Explosion causes severe burns
In early March, a gas tank exploded in Ukraine injuring seven people and killing one.
Vladimir was one of the seven people injured by the incident. The violent explosion severely burned any skin that was exposed, including Vladimir’s hands, face, both arms and neck.
“First, we were taken to the regional district hospital, but we only stayed for a few hours. Then I was transferred to another hospital into the acute care department. The doctors had to transplant skin from my back,” he explains.
After initial treatment of his injuries, Vladimir began working with HI physical therapists to support his healing process with rehabilitation exercises.
“During the first week I was discharged from the acute care unit, I started physical therapy” says Vladimir. “I have been doing stretches and exercises for my fingers, because the skin needs to be stretched so it can move again.”
“This is typical of the types of war-related injuries we have been seeing in Ukraine,” says Violette Van Bever, HI emergency rehabilitation manager. “Blasts from explosive weapons are causing significant burns and amputations in some cases. In cases like this, rehabilitation is paramount to ensure proper healing of the skin. Otherwise, the joints can shorten, thicken and lose their flexibility, preventing patients from being able to move as they heal.”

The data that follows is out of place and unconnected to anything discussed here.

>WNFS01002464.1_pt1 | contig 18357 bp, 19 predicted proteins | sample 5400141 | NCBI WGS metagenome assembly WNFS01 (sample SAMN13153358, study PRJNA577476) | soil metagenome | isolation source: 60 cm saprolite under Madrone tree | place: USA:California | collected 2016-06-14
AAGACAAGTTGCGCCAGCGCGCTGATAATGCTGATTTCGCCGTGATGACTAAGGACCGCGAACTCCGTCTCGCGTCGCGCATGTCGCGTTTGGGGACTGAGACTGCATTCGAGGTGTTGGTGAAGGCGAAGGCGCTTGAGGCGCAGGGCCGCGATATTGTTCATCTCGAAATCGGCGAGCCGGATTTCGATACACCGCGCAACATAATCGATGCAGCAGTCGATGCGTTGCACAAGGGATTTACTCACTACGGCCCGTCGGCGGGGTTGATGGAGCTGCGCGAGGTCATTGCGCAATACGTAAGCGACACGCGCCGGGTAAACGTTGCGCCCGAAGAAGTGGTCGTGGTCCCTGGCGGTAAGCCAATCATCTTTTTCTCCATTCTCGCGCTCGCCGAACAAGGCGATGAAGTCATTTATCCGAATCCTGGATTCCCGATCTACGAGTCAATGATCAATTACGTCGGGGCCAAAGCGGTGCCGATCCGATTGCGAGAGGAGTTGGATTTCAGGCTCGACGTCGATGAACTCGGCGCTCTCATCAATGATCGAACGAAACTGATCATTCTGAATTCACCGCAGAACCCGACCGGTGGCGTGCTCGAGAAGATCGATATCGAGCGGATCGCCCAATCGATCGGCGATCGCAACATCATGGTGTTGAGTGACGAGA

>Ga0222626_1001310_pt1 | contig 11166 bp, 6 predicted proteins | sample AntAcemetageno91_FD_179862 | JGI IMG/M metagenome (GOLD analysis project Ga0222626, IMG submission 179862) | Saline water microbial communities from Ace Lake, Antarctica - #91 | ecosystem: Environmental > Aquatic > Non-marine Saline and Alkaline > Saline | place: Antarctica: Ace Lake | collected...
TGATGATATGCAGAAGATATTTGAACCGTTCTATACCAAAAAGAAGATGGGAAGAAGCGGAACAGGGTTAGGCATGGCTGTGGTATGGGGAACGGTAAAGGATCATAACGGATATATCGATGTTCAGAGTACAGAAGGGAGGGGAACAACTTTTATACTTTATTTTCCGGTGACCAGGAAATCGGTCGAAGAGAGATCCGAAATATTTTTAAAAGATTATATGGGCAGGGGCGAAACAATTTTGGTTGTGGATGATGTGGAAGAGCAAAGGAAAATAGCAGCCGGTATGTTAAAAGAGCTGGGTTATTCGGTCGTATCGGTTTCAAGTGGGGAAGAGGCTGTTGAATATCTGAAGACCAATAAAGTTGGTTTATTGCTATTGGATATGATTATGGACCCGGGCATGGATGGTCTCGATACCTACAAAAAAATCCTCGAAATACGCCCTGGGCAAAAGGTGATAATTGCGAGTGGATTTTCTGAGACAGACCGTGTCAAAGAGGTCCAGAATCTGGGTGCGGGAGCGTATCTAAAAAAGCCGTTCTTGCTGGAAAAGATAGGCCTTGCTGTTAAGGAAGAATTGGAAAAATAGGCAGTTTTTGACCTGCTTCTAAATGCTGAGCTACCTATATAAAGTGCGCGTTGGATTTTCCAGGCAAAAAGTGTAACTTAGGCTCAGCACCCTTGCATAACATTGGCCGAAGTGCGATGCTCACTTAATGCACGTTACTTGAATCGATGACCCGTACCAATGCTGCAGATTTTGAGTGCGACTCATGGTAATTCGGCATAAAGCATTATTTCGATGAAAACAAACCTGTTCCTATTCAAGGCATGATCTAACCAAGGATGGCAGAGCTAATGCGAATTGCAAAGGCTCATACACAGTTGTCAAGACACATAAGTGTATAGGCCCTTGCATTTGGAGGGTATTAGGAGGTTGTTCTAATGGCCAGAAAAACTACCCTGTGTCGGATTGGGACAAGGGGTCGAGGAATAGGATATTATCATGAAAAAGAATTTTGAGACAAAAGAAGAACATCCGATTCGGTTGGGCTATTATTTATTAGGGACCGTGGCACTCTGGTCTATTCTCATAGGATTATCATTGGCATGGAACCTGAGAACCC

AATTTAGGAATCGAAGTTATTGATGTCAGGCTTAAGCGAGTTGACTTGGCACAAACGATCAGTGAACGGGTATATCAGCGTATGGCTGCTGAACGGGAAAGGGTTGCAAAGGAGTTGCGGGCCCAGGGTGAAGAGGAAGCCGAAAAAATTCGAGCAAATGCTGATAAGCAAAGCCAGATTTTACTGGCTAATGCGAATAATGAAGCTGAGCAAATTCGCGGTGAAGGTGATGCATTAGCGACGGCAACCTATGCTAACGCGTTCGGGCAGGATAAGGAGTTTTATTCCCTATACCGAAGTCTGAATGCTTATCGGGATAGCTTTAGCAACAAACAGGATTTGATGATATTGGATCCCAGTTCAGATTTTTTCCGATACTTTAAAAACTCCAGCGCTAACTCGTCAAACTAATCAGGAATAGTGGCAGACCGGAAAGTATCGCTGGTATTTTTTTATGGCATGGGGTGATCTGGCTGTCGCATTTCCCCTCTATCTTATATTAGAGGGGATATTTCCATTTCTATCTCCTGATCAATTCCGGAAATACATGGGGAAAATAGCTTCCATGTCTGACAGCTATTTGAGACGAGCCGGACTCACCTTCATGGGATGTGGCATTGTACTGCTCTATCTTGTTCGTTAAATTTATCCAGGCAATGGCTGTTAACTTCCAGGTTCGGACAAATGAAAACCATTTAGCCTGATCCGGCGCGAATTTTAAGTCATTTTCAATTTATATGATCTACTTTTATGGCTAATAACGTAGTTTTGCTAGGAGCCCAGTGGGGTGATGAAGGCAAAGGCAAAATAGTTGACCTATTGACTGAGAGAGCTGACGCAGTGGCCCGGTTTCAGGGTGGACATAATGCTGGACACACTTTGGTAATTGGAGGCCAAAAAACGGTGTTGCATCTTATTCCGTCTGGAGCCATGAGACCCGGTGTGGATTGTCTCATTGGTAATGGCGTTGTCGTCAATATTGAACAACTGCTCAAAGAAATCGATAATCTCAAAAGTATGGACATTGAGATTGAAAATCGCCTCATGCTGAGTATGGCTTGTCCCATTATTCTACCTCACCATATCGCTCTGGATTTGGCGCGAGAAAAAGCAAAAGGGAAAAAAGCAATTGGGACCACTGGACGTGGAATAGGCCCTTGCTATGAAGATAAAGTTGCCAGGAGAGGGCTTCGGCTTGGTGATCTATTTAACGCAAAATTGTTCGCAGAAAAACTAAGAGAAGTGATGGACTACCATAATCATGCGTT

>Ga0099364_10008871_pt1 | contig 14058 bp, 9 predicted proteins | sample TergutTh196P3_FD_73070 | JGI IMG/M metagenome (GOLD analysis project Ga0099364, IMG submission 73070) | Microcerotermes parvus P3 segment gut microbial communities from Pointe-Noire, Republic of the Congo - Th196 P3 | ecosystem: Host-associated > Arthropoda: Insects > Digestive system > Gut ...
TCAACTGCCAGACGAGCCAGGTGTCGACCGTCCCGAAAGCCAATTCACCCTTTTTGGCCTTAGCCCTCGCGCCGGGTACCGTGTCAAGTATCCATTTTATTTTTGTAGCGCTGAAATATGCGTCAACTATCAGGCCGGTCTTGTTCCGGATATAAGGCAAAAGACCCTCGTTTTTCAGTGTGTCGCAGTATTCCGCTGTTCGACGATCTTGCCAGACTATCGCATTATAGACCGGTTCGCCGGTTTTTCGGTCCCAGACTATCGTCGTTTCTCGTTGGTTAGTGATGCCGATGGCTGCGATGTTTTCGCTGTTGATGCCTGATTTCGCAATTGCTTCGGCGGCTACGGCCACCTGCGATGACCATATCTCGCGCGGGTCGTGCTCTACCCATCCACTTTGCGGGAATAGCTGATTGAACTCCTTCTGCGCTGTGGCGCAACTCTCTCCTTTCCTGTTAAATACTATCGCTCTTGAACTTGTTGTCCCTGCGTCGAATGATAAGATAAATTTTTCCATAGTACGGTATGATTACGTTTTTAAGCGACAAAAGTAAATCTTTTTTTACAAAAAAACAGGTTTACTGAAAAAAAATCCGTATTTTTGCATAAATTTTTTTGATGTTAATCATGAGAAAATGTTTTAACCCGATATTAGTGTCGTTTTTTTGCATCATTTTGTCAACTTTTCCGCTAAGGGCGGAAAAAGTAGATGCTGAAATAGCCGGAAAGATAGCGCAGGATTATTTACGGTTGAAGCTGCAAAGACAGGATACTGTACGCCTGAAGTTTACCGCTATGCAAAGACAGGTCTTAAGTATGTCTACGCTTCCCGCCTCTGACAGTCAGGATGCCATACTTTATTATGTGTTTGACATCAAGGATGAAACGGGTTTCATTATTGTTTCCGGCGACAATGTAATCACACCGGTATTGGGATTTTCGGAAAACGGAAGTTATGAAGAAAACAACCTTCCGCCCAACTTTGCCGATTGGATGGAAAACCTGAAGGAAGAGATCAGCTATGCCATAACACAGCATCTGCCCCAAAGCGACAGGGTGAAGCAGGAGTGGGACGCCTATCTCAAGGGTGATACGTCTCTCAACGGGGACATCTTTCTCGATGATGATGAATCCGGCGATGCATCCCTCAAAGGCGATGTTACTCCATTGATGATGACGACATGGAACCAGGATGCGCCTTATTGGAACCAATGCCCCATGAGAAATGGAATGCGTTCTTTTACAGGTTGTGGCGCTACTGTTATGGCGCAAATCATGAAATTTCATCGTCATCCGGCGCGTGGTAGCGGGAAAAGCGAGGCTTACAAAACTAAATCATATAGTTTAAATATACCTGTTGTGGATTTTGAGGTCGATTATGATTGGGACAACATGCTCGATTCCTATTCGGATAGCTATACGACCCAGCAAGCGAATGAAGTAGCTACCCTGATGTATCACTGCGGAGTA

HI rehabilitation supports healing
“If I compare my condition and the flexibility of my burned fingers with the guys who were discharged before me, my results are much better. If I had been at home by myself, I wouldn’t have been able to use these special splints or bandages, so this has been very important for me and for others.”
When Vladimir is discharged from the hospital, he plans to return for weekly follow-up with his rehabilitation specialists as his healing process continues.